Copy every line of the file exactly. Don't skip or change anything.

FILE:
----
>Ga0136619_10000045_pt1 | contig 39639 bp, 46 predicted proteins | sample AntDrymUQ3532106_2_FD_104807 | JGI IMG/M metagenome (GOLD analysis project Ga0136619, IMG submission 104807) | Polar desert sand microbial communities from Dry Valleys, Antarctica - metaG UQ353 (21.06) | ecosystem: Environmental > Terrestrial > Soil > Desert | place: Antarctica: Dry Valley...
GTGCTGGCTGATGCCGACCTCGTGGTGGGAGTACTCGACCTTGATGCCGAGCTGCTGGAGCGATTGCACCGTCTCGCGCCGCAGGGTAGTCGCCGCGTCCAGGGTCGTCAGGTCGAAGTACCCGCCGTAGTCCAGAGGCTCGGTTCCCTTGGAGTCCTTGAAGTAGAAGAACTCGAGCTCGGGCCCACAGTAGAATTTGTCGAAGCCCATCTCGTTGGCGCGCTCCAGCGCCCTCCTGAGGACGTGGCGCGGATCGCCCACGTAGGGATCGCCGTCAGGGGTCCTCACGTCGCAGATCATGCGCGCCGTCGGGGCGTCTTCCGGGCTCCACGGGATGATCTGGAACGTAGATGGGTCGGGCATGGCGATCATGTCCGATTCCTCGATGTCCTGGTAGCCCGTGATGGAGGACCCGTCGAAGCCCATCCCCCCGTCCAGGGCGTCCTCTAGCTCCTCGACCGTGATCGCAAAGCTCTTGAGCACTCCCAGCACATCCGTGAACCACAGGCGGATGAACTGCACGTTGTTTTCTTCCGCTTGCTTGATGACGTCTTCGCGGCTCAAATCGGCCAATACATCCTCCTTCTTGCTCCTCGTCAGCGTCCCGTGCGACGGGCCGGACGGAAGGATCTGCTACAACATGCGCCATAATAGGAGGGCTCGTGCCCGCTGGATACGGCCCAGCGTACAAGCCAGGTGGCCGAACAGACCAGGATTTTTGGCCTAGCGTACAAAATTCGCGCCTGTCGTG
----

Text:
>Ga0136619_10000045_pt1 | contig 39639 bp, 46 predicted proteins | sample AntDrymUQ3532106_2_FD_104807 | JGI IMG/M metagenome (GOLD analysis project Ga0136619, IMG submission 104807) | Polar desert sand microbial communities from Dry Valleys, Antarctica - metaG UQ353 (21.06) | ecosystem: Environmental > Terrestrial > Soil > Desert | place: Antarctica: Dry Valley...
GTGCTGGCTGATGCCGACCTCGTGGTGGGAGTACTCGACCTTGATGCCGAGCTGCTGGAGCGATTGCACCGTCTCGCGCCGCAGGGTAGTCGCCGCGTCCAGGGTCGTCAGGTCGAAGTACCCGCCGTAGTCCAGAGGCTCGGTTCCCTTGGAGTCCTTGAAGTAGAAGAACTCGAGCTCGGGCCCACAGTAGAATTTGTCGAAGCCCATCTCGTTGGCGCGCTCCAGCGCCCTCCTGAGGACGTGGCGCGGATCGCCCACGTAGGGATCGCCGTCAGGGGTCCTCACGTCGCAGATCATGCGCGCCGTCGGGGCGTCTTCCGGGCTCCACGGGATGATCTGGAACGTAGATGGGTCGGGCATGGCGATCATGTCCGATTCCTCGATGTCCTGGTAGCCCGTGATGGAGGACCCGTCGAAGCCCATCCCCCCGTCCAGGGCGTCCTCTAGCTCCTCGACCGTGATCGCAAAGCTCTTGAGCACTCCCAGCACATCCGTGAACCACAGGCGGATGAACTGCACGTTGTTTTCTTCCGCTTGCTTGATGACGTCTTCGCGGCTCAAATCGGCCAATACATCCTCCTTCTTGCTCCTCGTCAGCGTCCCGTGCGACGGGCCGGACGGAAGGATCTGCTACAACATGCGCCATAATAGGAGGGCTCGTGCCCGCTGGATACGGCCCAGCGTACAAGCCAGGTGGCCGAACAGACCAGGATTTTTGGCCTAGCGTACAAAATTCGCGCCTGTCGTG